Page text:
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If you find arachnids of all kinds and spiders in particular fascinating, you might have considered the possibility of owning a tarantula as a pet. Tarantulas some of the world’s largest spiders, and have a mainly undeservedly fearful reputation as the stuff of nightmares and horror movies. Tarantulas are not generally aggressive, cannot kill you with a bite, and are (for the main part and considering the most popular pet breeds of tarantula) highly unlikely to bite you in the first place. These common misconceptions only scratch the surface of what is true about spiders versus what many people perceive to be true, and a lot of people’s fear of spiders comes from the unknown aspect of things!
Whether you consider yourself to be a spider expert or are just starting to learn about arachnids with a view to becoming a future tarantula keeper, read on to discover eight true facts about spiders and increase your knowledge!
Spiders cannot digest solid foods, and would be unable to eat the food they hunt or that is given to them (such as crickets and pinkie mice for pet tarantulas) in the form that it is presented. The underside of the stomach of the spider produces a digestive enzyme, which the spider in question then exudes onto the body of its prey. After the digestive enzyme has broken down the body of the prey, the spider hoovers up the resultant nutritious liquid and digestive enzyme, which is then processed by the body as food.
Just one spider family (Uloboridae) does not possess venom glands; all other spiders in the world, without exception, produce venom. This includes the tiny money spider and the larger but still commonly seen domestic-dwelling spiders you may have spotted in your house or garden! The potency of the venom varies in case to case, from the serious and dangerous venom of the Brown Recluse spider (which fortunately does not live in the UK) down to the weakest, most minor venom that can only affect the very smallest of prey animals.
Spiders are predatory carnivores, and actively hunt for and trap their prey, which can be interesting if rather gruesome to watch for the tarantula owner! Spiders that belong to the Aranaea order compose the largest group of carnivores on earth by order, and spiders eat a variety of different prey dependent on their size, from tiny flies right up to snakes, mice, rats and birds.
All types of spiders produce the silk that you will most probably have seen as part of webs, but silk is not only used for making webs and some spiders do not make webs at all! Silk can also be used for snaring prey, lining burrows, protecting their eggs, for shelter, and as part of the mating ritual.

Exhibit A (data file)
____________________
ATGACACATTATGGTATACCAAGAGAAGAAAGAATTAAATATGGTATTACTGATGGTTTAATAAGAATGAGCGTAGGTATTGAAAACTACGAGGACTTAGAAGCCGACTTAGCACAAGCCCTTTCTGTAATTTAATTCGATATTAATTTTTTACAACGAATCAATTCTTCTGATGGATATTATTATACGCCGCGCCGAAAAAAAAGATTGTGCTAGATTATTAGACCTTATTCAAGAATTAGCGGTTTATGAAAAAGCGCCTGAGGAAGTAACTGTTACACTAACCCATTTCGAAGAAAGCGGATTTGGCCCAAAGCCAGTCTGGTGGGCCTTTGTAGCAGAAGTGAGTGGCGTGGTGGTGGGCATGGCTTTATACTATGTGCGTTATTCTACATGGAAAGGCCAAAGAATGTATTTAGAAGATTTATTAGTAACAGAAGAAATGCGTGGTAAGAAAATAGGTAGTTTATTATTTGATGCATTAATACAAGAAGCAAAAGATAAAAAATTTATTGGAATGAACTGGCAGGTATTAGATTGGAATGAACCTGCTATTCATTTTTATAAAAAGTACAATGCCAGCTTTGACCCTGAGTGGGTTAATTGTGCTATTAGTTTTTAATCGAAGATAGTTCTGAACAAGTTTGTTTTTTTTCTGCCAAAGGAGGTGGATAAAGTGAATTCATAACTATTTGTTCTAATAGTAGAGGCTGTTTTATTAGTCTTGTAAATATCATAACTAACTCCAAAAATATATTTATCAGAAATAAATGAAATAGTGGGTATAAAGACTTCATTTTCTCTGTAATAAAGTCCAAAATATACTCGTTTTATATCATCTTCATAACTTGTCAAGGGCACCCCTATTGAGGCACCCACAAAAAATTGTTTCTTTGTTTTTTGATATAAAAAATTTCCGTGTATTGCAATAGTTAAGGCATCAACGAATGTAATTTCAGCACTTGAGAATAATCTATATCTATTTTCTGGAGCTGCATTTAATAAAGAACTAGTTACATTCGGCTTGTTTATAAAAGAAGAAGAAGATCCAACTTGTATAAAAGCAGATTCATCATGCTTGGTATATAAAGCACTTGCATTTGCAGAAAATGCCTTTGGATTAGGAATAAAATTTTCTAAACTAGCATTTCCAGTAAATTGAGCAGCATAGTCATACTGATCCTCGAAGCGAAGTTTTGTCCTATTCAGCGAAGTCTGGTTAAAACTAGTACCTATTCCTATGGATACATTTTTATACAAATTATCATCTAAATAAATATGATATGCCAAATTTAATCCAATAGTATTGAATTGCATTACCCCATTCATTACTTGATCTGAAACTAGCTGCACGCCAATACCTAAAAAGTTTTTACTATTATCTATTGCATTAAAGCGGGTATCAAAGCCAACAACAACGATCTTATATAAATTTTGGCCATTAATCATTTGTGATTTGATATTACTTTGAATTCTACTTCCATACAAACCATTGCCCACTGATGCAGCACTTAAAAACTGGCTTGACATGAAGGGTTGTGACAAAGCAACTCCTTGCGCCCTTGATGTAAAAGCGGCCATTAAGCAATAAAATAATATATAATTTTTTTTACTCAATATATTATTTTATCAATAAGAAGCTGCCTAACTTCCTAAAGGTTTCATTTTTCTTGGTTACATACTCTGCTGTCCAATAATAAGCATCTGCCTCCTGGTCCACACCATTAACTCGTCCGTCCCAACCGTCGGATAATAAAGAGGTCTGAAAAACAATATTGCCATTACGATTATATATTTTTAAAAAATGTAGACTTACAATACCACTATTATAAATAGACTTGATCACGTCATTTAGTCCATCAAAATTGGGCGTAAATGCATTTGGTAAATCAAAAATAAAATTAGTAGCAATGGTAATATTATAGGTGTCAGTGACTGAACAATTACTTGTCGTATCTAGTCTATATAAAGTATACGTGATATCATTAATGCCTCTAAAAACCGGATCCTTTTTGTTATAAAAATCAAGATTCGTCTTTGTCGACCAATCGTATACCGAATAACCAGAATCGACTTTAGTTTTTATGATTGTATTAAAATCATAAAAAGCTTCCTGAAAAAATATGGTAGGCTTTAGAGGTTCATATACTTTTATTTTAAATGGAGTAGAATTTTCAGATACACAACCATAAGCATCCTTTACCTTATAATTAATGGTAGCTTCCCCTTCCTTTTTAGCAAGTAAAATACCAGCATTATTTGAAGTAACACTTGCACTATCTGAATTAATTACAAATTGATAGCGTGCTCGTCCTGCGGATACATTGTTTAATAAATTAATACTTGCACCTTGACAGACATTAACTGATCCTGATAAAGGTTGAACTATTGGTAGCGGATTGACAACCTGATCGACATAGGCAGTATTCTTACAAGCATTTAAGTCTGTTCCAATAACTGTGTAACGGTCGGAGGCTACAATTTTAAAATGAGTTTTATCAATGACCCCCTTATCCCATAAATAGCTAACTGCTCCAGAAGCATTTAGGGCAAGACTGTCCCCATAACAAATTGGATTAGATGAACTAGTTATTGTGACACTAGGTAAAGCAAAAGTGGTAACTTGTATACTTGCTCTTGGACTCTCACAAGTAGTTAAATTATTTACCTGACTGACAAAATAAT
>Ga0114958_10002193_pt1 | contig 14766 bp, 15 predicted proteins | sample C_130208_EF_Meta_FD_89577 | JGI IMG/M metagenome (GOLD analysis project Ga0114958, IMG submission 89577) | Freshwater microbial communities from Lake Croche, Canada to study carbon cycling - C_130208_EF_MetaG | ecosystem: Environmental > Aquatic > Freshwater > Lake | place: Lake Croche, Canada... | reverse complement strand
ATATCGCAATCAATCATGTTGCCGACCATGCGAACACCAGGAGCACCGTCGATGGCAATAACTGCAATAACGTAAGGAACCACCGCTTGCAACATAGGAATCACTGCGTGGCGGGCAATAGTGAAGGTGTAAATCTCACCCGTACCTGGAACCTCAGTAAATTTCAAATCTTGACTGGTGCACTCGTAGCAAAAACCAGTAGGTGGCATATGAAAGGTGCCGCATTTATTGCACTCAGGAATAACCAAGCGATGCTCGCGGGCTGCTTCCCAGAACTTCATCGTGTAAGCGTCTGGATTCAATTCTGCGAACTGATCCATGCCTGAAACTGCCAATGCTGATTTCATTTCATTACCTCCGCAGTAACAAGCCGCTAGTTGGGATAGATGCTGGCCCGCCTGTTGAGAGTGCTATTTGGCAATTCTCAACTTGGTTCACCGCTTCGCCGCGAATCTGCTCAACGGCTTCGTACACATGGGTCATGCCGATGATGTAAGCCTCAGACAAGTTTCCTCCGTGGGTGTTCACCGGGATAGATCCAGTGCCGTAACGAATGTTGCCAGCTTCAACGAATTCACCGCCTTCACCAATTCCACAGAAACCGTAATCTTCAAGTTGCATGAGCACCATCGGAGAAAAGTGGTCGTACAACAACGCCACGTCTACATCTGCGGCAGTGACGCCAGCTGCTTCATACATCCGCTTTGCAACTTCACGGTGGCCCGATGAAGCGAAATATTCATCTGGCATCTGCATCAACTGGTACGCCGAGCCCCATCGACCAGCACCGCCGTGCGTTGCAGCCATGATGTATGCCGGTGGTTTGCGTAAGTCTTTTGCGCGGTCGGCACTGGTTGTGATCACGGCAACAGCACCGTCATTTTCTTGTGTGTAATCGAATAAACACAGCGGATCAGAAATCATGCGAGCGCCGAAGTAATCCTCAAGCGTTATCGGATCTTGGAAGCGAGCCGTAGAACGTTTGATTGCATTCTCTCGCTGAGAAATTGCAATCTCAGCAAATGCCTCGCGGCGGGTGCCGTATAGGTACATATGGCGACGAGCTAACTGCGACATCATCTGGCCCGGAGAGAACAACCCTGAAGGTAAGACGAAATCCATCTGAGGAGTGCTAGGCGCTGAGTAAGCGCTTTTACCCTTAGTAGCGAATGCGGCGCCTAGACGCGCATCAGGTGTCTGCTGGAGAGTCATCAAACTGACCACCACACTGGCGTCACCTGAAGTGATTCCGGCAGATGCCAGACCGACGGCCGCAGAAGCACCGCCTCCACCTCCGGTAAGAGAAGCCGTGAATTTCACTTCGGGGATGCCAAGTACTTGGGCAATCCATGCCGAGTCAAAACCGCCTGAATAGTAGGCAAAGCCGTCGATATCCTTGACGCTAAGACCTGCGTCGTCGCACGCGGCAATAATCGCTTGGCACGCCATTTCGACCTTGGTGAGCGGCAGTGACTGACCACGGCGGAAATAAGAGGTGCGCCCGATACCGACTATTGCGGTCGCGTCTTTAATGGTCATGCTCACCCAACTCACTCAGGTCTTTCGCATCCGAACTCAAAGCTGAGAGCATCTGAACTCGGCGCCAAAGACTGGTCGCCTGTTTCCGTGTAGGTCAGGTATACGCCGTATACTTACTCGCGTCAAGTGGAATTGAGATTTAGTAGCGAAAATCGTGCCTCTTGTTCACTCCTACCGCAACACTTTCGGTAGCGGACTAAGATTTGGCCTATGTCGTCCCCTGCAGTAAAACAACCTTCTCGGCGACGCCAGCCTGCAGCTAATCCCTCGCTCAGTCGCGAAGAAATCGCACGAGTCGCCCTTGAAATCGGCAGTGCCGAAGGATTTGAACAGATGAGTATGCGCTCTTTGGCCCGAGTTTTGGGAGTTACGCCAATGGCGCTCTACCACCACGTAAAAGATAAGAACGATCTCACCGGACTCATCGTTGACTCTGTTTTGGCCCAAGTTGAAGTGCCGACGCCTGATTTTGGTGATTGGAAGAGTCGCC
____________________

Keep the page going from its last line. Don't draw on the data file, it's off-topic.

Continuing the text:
While all spiders produce silk, not all spiders dwell in webs or use their webs to trap their potential prey. Some spiders simply catch their meals by either lying in wait and pouncing, or by actively chasing after their prey! The jumping spider has acute eyesight, and simply hides itself until viable prey is nearby before attacking it. Wolf spiders actively hunt their prey, pursuing them while remaining discreet and ultimately overtaking the unlucky life form in question before attacking!
It is relatively well known that the Black Widow spider is liable to eat their partner after mating, but life is rather unfair for male spiders regardless of species! Male spiders are commonly eaten by females, and not only as part of the mating process. The elaborate courtship rituals that male spiders undertake when they are ready to reproduce are partially undertaken to convince the female that they are there for a date rather than a meal, and they need to make a swift retreat after mating to avoid ending up on the menu!
As well as using their muscle structures to ambulate and move themselves, spiders rely upon blood pressure to move their long legs. This is particularly true for jumping spiders, which jump by means of increasing the blood pressure to their legs until the legs flip outwards and propel them into the air!
Spiders lay their eggs onto a layer of silk, and then cover them in more silk and keep producing additional layers until the egg sac has been created. The amount of silk that makes up the egg sac varies between species, with spiders that spin webs making thick and large egg sacs, and ground dwelling spiders producing thinner casings.
Some species of spider can produce silk that mimics the substrate onto which it is lain, effectively disguising and camouflaging their eggs against danger and predators.
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